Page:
In Cunningham v. Goodyear, N.C. Supreme Court Upholds Workers’ Claim and Its Own Independence in Jurisdictional Fact-Finding
The Court endorses arguments made by NCAJ in its amicus brief and rules the injured employee’s claims were not time-barred and the appellate courts have authority to independently weigh that question.
Opinion Filed: May 6, 2022
Attorney for the Case: Kathleen Sumner
Amicus Brief Writers: Vernon Sumwalt and Michael Bertics
Supreme Court of North Carolina No. 465A20
Last week, the Supreme Court of North Carolina resolved a key issue in this workers’ compensation case in favor of an injured worker, upholding the majority decision of the Court of Appeals and reversing the Industrial Commission’s dismissal and denial of the worker’s claim. In Cunningham v. The Goodyear Tire & Rubber Co., the Court’s opinion, authored by Justice Robin Hudson, reiterated long-standing precedent that allows reviewing courts to subject certain Industrial Commission findings to de novo review. In so doing, the Court upheld its own precedent and that of the Court of Appeals, endorsing arguments made by NCAJ in its amicus brief filed in support of the plaintiff.
In the amicus brief, written by Vernon Sumwalt and Michael Bertics, NCAJ contended that the determination of whether workers’ compensation claims are time-barred by N.C.G.S. 97-24(a) is not, like other findings of fact, conclusive if supported by any competent evidence. The Supreme Court agreed, holding that findings concerning the timeliness of such claims concern the jurisdiction of the Industrial Commission and are therefore subject to de novo review on appeal. The Court also recognized that precedents upon which it relied hinge on a tenet of statutory construction that NCAJ amicus briefs have promoted many times over the years: “the Workers’ Compensation Act requires liberal construction to accomplish the legislative purpose of providing compensation for injured employees, and that this overarching purpose is not to be defeated by the overly rigorous ‘technical, narrow and strict interpretation’ of its provisions.’ ”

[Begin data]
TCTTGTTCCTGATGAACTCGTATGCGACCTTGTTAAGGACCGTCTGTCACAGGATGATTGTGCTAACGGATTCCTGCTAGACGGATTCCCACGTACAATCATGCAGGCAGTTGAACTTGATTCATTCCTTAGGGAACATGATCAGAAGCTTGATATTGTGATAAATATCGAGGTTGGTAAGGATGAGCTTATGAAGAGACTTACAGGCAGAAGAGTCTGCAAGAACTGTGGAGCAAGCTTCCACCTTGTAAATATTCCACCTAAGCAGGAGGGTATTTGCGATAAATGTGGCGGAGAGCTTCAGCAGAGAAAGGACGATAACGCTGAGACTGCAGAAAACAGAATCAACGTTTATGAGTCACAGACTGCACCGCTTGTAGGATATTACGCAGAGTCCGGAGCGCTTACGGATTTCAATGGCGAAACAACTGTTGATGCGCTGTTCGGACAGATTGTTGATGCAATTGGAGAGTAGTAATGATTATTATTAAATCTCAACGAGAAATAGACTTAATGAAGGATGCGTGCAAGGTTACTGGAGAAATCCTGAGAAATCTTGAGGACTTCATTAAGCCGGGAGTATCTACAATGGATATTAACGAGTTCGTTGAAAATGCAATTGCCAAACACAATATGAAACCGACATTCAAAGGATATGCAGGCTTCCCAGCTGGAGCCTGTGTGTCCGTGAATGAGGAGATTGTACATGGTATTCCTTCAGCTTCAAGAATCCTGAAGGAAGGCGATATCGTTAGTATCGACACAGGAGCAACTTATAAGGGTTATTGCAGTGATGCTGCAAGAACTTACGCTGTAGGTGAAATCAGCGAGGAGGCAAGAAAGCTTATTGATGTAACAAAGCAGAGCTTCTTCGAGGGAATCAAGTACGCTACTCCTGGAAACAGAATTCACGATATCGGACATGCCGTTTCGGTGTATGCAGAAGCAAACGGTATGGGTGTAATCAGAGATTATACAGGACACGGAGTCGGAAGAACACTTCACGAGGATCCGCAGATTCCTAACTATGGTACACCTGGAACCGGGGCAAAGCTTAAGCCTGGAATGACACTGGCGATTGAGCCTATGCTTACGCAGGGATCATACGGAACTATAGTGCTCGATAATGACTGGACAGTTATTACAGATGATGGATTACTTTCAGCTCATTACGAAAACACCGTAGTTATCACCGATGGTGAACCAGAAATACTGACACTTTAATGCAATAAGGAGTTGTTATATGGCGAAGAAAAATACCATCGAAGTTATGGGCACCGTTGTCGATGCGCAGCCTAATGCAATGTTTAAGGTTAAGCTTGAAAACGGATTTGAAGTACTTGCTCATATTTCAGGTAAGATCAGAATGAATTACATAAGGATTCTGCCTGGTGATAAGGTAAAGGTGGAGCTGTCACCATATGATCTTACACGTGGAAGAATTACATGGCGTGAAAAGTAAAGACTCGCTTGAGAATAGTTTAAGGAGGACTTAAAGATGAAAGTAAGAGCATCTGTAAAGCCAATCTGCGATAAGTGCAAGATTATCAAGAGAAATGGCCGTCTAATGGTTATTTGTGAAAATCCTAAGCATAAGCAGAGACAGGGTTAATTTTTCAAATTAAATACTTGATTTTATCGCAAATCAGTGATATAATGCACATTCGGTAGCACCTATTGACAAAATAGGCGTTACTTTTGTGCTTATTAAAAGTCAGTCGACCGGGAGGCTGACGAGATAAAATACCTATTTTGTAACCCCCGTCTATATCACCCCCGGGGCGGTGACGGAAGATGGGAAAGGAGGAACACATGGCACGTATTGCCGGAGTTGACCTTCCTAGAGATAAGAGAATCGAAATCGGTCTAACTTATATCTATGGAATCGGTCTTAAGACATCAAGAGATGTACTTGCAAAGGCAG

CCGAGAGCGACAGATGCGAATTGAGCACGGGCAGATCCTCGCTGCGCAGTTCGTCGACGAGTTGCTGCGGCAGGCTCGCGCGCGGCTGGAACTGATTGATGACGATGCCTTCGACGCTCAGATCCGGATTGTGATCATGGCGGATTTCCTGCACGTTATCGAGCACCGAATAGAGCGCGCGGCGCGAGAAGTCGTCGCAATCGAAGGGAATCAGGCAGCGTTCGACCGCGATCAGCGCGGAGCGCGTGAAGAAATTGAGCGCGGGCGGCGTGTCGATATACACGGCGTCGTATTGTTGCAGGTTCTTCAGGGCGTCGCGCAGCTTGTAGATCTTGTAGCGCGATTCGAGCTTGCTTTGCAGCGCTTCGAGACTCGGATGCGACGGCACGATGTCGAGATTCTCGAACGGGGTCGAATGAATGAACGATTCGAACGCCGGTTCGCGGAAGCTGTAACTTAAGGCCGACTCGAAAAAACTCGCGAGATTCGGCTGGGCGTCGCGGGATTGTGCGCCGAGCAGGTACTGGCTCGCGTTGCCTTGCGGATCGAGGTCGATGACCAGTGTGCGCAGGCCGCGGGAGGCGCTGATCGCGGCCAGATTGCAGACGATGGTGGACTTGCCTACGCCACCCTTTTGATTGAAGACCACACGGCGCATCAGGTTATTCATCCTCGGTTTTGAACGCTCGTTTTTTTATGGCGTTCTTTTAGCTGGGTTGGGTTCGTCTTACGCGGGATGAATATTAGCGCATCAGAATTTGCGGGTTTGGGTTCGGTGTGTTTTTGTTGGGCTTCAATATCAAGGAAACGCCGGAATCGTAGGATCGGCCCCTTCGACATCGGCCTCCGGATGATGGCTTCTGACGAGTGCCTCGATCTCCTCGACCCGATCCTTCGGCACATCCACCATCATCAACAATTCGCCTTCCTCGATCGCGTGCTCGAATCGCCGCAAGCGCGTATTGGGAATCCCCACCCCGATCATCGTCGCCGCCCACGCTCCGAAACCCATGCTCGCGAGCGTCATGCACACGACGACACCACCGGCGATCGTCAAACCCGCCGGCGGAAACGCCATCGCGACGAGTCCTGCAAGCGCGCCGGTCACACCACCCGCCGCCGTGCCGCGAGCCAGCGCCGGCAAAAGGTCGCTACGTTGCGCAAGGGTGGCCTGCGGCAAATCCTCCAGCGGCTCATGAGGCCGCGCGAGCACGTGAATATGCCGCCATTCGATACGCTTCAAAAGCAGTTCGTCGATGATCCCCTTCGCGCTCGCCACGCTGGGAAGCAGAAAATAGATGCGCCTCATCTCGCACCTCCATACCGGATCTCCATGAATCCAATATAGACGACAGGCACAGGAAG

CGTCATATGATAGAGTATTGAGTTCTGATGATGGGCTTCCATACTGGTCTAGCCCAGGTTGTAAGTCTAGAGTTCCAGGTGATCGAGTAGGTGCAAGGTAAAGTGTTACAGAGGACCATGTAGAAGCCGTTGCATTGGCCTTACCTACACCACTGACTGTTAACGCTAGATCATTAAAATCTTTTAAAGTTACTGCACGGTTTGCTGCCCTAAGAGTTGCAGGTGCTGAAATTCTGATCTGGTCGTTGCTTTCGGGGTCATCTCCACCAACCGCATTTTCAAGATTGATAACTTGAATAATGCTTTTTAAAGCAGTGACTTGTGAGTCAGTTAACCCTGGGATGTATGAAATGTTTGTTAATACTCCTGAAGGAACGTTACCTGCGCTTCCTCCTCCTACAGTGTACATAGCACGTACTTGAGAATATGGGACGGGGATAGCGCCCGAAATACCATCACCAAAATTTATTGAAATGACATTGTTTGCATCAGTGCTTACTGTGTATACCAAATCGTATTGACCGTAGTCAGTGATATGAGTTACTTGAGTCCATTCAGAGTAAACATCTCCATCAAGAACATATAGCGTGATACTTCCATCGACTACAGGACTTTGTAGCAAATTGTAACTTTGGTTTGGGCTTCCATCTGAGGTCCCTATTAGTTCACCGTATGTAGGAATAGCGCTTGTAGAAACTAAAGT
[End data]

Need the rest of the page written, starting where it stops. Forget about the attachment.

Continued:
The consequence of these holdings for the plaintiff in Cunningham is immense: Her claim will finally be heard. In the future, this decision will help other injured workers, whose claims might otherwise be dismissed, to get the care and compensation they need. Thank you NCAJ member Kathleen Sumner for her representation of Cunningham and to NCAJ members Vernon Sumwalt and Michael Bertics, who wrote the amicus brief to the Supreme Court of North Carolina.